Capital city with a clear vision
Lord Mayor, Dr Jane Lomax-Smith, describes Adelaide as a 'very civil city.' Having resided in England and America, the Lord Mayor emphasised this is the place she has chosen to live.
"Adelaide delivers city living on a human scale," she said. "It is safe, unpolluted, cultured, intellectual and has a long tradition of social justice and liberal ideas. "The people of Adelaide are extraordinary. It is an accepting, adventurous, sophisticated community.
"People here come out en masse to experience and enjoy diverse events and activities." In a city renowned for its beauty and a history of enlightened planning, Jane Lomax-Smith's interest in Local Government was initially kindled over a planning matter. This continues to be an issue which she believes is critical to the quality of life Adelaide has to offer.
She said, in many ways, Adelaide is the only capital city in Australia with a true sense of place and a clear vision of where it is going. "We do not want to pretend to be like Sydney or Melbourne," she said. "In other cities you might at times be anywhere in the world. "Here you know you are in Australia and you know you are in Adelaide."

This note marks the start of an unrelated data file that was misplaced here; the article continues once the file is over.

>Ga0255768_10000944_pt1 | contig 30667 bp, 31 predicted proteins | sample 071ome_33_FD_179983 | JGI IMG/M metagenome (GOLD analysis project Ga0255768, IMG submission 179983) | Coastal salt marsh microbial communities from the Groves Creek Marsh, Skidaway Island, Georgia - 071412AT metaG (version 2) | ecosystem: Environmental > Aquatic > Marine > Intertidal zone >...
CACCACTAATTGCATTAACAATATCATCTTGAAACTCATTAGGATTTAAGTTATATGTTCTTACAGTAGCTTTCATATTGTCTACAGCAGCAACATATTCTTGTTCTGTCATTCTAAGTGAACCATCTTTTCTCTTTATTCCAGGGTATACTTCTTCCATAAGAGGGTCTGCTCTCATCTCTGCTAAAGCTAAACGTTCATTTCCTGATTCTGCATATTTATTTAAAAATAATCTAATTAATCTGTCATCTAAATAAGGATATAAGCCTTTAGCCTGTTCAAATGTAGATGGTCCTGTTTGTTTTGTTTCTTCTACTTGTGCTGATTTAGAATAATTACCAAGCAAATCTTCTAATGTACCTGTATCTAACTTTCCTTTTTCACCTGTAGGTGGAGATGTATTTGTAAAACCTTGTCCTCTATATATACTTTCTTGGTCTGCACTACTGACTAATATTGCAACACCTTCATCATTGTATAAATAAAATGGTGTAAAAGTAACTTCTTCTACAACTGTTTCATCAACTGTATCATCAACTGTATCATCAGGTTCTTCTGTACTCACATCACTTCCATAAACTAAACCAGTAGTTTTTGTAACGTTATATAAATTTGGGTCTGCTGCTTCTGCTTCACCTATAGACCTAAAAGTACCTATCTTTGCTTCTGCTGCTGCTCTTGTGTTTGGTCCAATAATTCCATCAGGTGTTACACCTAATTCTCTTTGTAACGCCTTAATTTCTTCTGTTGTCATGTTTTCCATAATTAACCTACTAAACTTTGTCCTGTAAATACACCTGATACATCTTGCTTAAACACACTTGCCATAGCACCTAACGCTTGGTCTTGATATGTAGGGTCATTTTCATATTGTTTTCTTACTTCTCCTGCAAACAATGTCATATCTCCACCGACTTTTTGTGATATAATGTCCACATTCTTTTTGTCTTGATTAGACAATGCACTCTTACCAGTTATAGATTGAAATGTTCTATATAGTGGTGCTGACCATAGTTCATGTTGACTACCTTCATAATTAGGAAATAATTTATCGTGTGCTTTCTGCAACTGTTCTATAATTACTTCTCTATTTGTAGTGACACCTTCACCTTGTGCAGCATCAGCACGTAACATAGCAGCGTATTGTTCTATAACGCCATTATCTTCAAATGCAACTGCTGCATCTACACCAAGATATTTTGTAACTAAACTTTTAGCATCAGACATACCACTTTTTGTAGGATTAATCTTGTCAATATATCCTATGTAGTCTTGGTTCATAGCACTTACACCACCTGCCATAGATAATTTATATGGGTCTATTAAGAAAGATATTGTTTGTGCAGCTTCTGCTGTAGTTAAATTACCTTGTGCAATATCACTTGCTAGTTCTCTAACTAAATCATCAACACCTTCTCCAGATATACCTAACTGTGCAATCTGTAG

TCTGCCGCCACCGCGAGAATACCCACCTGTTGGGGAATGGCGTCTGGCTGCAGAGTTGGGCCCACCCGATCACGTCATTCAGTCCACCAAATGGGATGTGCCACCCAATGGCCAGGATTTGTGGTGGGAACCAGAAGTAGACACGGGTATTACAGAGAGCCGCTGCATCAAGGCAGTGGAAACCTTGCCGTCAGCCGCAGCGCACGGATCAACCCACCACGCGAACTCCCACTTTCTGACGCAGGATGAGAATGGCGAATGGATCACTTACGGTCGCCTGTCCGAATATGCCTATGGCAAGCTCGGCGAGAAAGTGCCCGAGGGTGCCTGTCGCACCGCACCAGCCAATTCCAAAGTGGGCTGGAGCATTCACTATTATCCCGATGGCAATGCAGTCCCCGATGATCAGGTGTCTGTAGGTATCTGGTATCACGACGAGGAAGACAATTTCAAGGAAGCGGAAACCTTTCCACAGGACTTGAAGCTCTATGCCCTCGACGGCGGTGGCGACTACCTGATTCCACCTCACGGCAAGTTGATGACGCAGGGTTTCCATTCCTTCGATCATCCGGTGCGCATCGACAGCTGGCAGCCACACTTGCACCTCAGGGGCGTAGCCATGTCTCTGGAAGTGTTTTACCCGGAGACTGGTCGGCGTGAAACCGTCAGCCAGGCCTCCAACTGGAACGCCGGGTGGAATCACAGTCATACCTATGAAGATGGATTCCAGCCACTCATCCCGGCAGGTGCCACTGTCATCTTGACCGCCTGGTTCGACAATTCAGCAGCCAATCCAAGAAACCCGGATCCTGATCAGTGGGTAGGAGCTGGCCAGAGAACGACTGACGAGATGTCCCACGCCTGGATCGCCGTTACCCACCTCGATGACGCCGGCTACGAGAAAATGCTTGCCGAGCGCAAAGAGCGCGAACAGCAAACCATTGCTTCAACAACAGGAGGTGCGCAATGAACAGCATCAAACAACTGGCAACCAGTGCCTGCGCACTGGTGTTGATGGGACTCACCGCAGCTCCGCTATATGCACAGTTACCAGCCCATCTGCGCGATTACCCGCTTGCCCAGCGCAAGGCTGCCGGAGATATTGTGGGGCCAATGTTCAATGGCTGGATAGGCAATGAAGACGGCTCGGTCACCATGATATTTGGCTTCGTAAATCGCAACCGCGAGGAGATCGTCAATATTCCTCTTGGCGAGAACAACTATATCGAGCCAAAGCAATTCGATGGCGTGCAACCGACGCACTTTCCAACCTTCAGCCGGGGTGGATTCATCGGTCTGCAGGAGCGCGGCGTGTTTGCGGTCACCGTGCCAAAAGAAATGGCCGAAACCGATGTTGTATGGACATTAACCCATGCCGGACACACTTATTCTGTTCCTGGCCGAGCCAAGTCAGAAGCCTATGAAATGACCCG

Following the recent implementation of the City of Adelaide Act, Council has entered a new phase. Elected members have been reduced from 16 to 9 members with all Councillors elected across the city, rather than representing Wards.
"This has brought greater stability and better quality candidates; people with greater expertise, commercial skills and less parochial attitudes," Dr Lomax-Smith said. Under the new Act, the importance of Adelaide as the capital of South Australia is emphasised.
As a capital city, there are many matters, such as education, tourism and employment, which are not the fundamentals of Local Government but which must be covered without neglecting basic services. Council is forming partnerships with other organisations, such as the health and education sectors, to maximise their value to Adelaide and the State.
Drawing over two thirds of its revenue from business activities requires Council to be interventionist. "We cannot leave everything to market forces, it would only shift resources to the east," said Jane Lomax-Smith. "As the Capital City Council we must show leadership and provide certainty. We must guarantee the city is a good place for business, with good asset management and financial stability."
She said Council wants to maintain the city centre as a place which continues to offer a diverse cultural and social experience. "It would be easy to drive the central city up market and take away social diversity," she said. "But we do not want it to become an elite inner city enclave."